Killing Them Softly: In America, You’re On Your Own (2012)

Posted: October 23, 2013 in Crime, Thriller
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killing them softly canadian movie review.Frankie and Russell are a couple of criminals looking for a break. When offered a chance to hit up a poker game, they choose to go for it. At Markie Trattman’s poker game, the two criminals get their money but do not escape the wrath of the mob. Sending in their hitman, Jackie goes on the hunt for Frankie and Russell. Meanwhile, suspicion remains for Markie because of the stunt he pulled during a previous poker game. Jackie hunts down each of the men one by one to resolve the conflict and restart the local mob economy.

Starring: Brad Pitt (Jackie), Scoot McNairy (Frankie), Ben Mendelsohn (Russell), James Gandolfini (Mickey), Richard Jenkins (Driver), Vincent Curatola (Johnny Amato), Ray Liotta (Markie Trattman), Trevor Long (Steve Caprio), Max Casella (Barry Caprio), Sam Sheppard (Dillon), Slaine (Kenny Gill), Linara Washington (Hooker)

The cast for the film was pulled together to bring to life a representation of the challenges of real world economics in the smaller world of the mob. Pitt is a bit direct in his violence and talks with a smoothness that helps to balance out the drama created by some of the other characters. McNairy serves as more of the brains of the operation while Mendelsohn is the reckless one. The bigger comparison falls between Gandolfini and Jenkins. Gandolfini is somewhat of a complainer and overtalker, while Jenkins is more stoic and inscrutable. Liotta is also a bit of a reckless person but represents what happens when you tempt fate too much.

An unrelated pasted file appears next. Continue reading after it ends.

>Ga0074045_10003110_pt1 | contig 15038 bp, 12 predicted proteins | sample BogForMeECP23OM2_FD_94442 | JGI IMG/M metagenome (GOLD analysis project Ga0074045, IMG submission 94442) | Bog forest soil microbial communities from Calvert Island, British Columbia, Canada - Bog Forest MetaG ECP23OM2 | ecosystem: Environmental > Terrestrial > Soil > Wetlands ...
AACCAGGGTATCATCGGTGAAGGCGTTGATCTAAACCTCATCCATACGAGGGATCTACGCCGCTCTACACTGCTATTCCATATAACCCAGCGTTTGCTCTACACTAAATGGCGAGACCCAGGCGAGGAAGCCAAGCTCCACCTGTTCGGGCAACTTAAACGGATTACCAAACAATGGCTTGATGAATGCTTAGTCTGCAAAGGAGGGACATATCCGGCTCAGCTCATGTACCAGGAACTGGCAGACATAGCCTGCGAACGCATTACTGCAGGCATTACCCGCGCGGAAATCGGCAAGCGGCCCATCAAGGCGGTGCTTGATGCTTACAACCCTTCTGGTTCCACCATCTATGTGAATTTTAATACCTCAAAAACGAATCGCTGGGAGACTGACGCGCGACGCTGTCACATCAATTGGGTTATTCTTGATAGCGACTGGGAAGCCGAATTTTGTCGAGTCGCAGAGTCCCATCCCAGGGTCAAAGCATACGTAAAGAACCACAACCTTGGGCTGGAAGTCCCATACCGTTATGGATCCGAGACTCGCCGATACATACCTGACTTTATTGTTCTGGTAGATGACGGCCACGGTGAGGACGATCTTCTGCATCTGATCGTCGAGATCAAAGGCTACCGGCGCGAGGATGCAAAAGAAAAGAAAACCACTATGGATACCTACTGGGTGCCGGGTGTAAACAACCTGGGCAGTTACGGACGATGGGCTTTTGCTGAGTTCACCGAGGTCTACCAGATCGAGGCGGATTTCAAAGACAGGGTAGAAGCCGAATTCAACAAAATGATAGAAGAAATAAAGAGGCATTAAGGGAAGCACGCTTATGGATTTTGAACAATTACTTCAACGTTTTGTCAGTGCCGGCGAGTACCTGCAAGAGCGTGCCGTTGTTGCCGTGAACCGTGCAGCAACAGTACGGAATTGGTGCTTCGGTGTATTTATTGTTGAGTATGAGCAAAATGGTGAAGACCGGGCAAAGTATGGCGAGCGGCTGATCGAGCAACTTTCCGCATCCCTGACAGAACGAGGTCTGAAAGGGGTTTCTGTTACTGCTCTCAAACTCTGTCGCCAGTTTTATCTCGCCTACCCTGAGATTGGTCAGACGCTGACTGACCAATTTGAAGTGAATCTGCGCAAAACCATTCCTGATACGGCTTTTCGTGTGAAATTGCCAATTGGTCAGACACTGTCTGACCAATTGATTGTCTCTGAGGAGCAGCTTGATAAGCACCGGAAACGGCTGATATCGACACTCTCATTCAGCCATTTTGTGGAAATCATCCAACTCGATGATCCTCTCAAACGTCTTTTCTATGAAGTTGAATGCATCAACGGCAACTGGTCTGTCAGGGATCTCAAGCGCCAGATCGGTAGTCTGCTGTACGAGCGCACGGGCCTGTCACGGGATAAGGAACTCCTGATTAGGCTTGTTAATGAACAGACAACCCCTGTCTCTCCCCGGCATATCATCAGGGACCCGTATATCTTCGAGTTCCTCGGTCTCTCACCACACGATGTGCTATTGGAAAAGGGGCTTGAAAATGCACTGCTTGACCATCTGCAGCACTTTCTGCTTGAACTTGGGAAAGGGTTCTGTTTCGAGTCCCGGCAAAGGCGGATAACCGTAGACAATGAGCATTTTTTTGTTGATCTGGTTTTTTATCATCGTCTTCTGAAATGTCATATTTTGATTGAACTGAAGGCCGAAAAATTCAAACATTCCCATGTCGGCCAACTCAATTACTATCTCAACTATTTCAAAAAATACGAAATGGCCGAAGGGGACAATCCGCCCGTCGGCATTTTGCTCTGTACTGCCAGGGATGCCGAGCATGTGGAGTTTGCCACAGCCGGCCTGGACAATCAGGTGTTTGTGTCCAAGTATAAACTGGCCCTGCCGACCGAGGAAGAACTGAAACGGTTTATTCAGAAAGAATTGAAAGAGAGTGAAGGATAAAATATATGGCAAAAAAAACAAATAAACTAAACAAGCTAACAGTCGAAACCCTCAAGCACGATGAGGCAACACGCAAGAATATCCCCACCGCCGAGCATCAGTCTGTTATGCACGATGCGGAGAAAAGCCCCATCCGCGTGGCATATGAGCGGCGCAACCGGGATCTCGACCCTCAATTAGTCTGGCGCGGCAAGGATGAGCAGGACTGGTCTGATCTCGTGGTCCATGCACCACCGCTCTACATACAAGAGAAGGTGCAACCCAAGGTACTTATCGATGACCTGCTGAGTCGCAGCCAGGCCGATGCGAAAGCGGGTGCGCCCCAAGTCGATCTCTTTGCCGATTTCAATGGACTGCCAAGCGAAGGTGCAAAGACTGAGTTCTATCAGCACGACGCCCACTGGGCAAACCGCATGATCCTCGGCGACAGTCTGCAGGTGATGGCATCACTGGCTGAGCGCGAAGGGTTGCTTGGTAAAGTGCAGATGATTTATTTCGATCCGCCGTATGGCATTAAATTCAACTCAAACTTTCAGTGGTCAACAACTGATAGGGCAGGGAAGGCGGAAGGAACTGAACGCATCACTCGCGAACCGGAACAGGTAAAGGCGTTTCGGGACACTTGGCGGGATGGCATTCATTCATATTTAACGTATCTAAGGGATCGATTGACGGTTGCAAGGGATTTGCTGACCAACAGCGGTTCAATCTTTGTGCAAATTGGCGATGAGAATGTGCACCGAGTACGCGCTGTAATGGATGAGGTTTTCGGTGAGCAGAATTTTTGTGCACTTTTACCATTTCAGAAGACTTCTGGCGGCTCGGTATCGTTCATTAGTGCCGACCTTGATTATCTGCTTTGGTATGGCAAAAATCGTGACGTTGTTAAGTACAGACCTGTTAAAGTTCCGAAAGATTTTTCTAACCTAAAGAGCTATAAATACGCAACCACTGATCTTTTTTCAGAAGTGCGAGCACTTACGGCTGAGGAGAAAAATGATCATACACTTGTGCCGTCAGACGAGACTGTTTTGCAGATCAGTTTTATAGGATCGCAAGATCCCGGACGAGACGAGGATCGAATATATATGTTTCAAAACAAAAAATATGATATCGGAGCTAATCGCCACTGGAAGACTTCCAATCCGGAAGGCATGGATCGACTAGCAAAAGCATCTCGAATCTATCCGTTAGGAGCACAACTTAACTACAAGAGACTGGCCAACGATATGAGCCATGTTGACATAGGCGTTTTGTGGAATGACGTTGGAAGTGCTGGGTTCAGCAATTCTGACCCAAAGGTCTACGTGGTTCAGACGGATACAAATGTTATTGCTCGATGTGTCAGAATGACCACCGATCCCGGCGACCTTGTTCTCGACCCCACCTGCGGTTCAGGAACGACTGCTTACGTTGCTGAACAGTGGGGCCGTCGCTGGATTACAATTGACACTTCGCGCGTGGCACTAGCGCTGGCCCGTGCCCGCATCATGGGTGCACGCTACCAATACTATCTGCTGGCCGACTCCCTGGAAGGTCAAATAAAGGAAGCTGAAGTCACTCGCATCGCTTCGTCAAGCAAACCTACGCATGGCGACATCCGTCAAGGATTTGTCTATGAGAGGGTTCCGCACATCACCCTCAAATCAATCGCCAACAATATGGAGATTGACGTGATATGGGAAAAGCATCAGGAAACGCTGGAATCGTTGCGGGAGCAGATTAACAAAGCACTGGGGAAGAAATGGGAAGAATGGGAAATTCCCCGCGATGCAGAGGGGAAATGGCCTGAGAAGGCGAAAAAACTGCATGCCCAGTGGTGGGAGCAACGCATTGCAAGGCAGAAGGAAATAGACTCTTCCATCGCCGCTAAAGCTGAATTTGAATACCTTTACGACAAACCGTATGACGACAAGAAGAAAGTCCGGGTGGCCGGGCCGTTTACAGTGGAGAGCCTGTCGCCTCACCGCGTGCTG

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Andrew Dominik channeled a bit of Martin Scorsese in the process of making this intelligent glimpse into the dirty world of the mob. The robbery of the poker game was seen as an easy for the criminals because they could just take advantage of Markie’s previous attempt to rob his own game. When Jackie was sent on the trail, he took out Markie’s recklessness first, though a couple of other guys shook him down first. He then went after Russell, getting him sent to jail. Finally, he convinced Frankie to join him in a killing and then finished the job by taking Frankie out. Jackie represented the American taking hold of his destiny.

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The point of this movie was to merge together the dealings of the mob with some elements of the American economy. Driver was meant to represent the mob boss, or the American government. His conversation at the end of the film representative the complex and inscrutable nature of the government. Mickey was the negative image of the American people: greedy, weak, and opportunistic. Jackie, on the other hand, was the equalizer. He represented, though in a dark, non-heroic way, the type of America that we would hope to see with taking hold of what people want. While he cleans up the mess of the criminal underground, he also does so to restore order and get paid what he believed he had earned.

While the action was not as grandiose as one would imagine and the speed of the film can drag at times, the images and conversations created in the film make for an intriguing experience.

Dan’s Rating: 3.0/5

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